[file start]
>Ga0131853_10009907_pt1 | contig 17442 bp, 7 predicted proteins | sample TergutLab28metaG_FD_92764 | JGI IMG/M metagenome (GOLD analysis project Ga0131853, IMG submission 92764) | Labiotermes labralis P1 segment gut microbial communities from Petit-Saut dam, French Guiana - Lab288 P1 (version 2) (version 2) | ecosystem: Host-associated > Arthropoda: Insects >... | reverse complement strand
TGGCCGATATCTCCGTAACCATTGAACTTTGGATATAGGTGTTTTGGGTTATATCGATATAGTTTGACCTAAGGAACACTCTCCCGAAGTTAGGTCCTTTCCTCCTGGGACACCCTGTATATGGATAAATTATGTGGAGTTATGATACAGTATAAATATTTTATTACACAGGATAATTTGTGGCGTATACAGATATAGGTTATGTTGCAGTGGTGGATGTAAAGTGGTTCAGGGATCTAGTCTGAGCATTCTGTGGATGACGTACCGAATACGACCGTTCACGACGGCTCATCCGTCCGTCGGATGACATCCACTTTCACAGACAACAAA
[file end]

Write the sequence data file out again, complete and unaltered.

>Ga0131853_10009907_pt1 | contig 17442 bp, 7 predicted proteins | sample TergutLab28metaG_FD_92764 | JGI IMG/M metagenome (GOLD analysis project Ga0131853, IMG submission 92764) | Labiotermes labralis P1 segment gut microbial communities from Petit-Saut dam, French Guiana - Lab288 P1 (version 2) (version 2) | ecosystem: Host-associated > Arthropoda: Insects >... | reverse complement strand
TGGCCGATATCTCCGTAACCATTGAACTTTGGATATAGGTGTTTTGGGTTATATCGATATAGTTTGACCTAAGGAACACTCTCCCGAAGTTAGGTCCTTTCCTCCTGGGACACCCTGTATATGGATAAATTATGTGGAGTTATGATACAGTATAAATATTTTATTACACAGGATAATTTGTGGCGTATACAGATATAGGTTATGTTGCAGTGGTGGATGTAAAGTGGTTCAGGGATCTAGTCTGAGCATTCTGTGGATGACGTACCGAATACGACCGTTCACGACGGCTCATCCGTCCGTCGGATGACATCCACTTTCACAGACAACAAA